Thursday, February 15, 2007

Worse than death? VI

Death be not proud.
This series has reflected on the secondary nature of death as an opponent of God and humanity. Death is part of the problem with the world and will not last into God's coming age. Through Christ's death, we are freed from slavery to the fear of death (Hebrews 2.14-15) and so can face the reality of our own mortality with confidence in the God who raises the dead. It is this eschatological confidence in God's future that is so famously and so well expressed by Donne:

DEATH be not proud, though some have called thee
Mighty and dreadfull, for, thou art not so,
For, those, whom thou think'st, thou dost overthrow,
Die not, poore death, nor yet canst thou kill me.
From rest and sleepe, which but thy pictures bee,
Much pleasure, then from thee, much more must flow,
And soonest our best men with thee doe goe,
Rest of their bones, and soules deliverie.
Thou art slave to Fate, Chance, kings, and desperate men,
And dost with poyson, warre, and sicknesse dwell,
And poppie, or charmes can make us sleepe as well,
And better then thy stroake; why swell'st thou then;
One short sleepe past, wee wake eternally,
And death shall be no more; death, thou shalt die.

- John Donne

Series: I, II, III, IV, V, VI.
Ten points for most creative theory on what prompted the stone age constructions that have featured in this series .


Matthew Moffitt said...

The Great Neolithic drought prompted the government of the day, quite controversially it might be said, to build a desalination plaint in a strong opposition-held seat.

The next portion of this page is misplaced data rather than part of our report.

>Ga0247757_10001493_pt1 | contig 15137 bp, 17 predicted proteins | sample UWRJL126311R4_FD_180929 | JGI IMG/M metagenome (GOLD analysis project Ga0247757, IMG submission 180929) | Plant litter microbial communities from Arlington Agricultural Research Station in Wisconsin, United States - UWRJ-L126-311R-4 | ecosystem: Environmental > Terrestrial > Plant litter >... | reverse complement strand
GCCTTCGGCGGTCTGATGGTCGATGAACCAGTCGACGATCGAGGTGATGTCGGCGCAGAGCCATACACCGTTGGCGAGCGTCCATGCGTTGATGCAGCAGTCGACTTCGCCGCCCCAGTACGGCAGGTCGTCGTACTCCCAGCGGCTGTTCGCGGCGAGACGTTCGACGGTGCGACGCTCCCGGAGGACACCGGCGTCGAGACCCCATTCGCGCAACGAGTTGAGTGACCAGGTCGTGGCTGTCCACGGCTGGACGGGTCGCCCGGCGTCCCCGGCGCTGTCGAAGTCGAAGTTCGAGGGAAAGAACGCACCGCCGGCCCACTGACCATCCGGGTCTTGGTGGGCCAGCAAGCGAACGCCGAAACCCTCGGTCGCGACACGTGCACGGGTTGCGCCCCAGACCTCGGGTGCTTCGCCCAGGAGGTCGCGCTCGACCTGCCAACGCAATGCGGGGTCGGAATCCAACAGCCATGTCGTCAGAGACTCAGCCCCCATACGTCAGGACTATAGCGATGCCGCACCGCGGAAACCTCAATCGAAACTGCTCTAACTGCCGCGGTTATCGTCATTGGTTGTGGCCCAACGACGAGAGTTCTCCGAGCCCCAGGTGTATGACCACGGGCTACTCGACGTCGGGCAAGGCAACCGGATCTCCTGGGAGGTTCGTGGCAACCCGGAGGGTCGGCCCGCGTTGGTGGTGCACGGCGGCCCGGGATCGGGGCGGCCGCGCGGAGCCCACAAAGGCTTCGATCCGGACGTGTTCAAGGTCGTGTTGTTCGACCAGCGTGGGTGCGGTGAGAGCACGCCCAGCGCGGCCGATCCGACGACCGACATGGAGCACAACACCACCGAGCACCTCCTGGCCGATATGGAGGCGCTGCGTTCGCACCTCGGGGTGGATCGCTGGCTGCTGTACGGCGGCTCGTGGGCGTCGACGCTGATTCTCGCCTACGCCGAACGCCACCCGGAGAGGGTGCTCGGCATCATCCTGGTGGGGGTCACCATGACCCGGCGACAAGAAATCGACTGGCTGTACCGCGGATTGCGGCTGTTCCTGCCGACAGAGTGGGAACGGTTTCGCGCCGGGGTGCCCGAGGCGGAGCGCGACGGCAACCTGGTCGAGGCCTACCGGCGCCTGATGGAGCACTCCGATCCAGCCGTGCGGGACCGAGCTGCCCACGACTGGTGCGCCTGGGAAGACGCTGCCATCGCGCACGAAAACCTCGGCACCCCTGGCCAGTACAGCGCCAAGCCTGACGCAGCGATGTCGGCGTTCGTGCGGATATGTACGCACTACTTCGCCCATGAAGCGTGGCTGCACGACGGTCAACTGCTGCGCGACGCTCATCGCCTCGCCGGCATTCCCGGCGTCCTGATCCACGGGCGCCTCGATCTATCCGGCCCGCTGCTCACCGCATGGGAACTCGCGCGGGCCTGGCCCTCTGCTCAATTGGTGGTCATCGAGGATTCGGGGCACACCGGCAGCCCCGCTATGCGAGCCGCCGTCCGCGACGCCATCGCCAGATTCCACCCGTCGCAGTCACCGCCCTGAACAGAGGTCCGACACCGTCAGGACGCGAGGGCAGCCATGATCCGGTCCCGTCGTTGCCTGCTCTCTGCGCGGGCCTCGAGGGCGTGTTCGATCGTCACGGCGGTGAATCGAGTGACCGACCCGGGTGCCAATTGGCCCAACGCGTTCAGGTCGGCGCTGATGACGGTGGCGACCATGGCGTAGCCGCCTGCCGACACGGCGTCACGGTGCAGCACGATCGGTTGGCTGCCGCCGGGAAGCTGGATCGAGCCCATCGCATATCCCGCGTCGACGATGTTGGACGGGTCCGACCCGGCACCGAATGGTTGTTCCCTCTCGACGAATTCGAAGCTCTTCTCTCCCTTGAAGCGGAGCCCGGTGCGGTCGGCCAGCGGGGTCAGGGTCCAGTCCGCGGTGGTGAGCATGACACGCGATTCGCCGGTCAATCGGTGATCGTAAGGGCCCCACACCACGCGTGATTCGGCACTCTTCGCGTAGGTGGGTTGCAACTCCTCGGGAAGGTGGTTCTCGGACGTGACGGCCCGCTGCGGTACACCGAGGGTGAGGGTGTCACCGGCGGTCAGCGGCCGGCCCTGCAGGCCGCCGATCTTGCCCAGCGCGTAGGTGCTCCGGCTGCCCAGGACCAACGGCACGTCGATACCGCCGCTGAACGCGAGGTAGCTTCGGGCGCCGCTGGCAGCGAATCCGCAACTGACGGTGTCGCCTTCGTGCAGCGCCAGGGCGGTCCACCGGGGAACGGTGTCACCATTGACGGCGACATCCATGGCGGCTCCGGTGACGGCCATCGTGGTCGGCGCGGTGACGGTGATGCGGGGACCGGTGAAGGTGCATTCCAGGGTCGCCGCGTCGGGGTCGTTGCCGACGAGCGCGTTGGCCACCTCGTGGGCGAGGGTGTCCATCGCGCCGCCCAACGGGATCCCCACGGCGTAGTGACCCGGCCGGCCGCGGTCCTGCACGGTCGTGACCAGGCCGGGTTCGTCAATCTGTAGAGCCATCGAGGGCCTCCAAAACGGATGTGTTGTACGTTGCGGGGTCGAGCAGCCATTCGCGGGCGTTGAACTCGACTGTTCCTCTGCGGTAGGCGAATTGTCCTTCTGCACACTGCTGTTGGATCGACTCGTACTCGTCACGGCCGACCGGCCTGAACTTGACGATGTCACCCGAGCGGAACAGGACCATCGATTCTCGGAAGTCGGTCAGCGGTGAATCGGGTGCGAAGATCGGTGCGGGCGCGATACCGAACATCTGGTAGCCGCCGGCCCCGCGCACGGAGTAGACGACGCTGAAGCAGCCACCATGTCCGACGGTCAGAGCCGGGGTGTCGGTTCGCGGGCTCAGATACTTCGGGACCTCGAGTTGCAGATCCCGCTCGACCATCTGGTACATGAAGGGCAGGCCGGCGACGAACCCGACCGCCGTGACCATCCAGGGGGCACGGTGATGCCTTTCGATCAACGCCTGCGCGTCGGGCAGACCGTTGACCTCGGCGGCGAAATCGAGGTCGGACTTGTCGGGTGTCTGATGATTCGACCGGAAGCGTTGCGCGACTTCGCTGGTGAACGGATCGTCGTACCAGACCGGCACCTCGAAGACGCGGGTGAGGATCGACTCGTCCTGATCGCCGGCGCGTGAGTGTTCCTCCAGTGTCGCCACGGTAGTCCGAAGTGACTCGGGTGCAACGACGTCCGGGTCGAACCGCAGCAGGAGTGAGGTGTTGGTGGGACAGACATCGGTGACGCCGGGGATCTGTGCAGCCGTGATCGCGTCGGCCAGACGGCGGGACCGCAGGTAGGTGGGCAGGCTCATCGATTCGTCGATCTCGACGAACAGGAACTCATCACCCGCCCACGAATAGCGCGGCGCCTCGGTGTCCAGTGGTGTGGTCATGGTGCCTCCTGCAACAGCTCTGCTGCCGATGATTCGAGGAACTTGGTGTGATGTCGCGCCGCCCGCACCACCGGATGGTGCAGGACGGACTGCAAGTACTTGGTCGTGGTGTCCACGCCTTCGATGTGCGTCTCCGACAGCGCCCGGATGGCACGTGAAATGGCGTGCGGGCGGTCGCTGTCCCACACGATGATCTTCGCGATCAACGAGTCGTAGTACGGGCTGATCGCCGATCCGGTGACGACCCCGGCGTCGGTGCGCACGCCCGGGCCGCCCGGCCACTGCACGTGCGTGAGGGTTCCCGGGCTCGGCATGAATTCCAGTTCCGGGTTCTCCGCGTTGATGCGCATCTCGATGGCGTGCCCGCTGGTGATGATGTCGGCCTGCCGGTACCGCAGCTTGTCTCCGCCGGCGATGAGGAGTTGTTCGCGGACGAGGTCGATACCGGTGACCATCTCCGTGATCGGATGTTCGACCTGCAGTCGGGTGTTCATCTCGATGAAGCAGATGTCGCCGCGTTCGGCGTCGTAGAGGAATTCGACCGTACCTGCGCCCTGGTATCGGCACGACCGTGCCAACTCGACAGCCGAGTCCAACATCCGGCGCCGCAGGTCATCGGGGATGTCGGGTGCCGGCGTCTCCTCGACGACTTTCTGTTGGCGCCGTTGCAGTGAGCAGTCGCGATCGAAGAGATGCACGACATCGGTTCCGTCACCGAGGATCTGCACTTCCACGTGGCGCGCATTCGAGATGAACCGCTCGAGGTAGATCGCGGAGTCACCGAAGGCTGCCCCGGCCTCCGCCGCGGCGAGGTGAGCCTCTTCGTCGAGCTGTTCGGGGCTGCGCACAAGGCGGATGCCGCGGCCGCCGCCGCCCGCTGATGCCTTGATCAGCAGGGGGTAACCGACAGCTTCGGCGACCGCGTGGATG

Anthony Douglas said...

Easy - this was an early game of dominoes, before the technology of miniaturisation kicked in - also known these days as Less' Law, the (aptly) less well known corollary to Moore's Law.

Drew said...

They are the knobs for when the gods wanted to turn up the air conditioning. the run down state of these explains all that global warming guff...

Does't Terry Pratchett have them as computers? A distant ancestor of the 486 DX :)

AndrewE said...

I recently re-wrote (and murdered) this Sonnet at a fortieth birthday party. Here it is:

Middle-age be not proud, though some have called thee
Boring and dreadful, for thou art not so;
For those whom thou thinkst thou dost overthrow
Live on, poor middle-age, nor yet canst thou finish me.
Though from teenage-children and protracted-study,
which but thy accompaniments be,
Much pain; then from thee much more must flow,
And soonest our best women with thee do go,
Ageth their bones and sloweth recovery.
Yet thou art slave to economics, school fees, and unusual men,
And doth with mortgages and dental bills dwell;
And poppy or drugs can lend a hand quite well,
And daint’ly parry thy blows; why swell’st thou then?
A few short years past and we are elderly,
And middle-age shall be no more; Forty, thou shalt die.

byron smith said...

Wow - keep those suggestions coming in. I think we're going to need more than just a first prize for this one! I'll make a call by the end of the weekend.

Anonymous said...

If death be not proud then neither we. For the sleep to which we go is the twice gift of the one to whom and through whom all things are made.

byron smith said...

I'm going to give ten points to Moffitt for being so timely, and five to Anthony, Drew and Andrewe (a great poem Erro, but since it was a re-hash, this disqualified you from first prize). There may be more points for other creative theories in future too.

Matthew Moffitt said...

Score! Thanks Byron.

peter j said...

Two words: Jumbo croquet!

byron smith said...

Peter: two words - five points. Very nice. Are you Peter J, or is this a different Peter? I'll assume a different one unless corrected.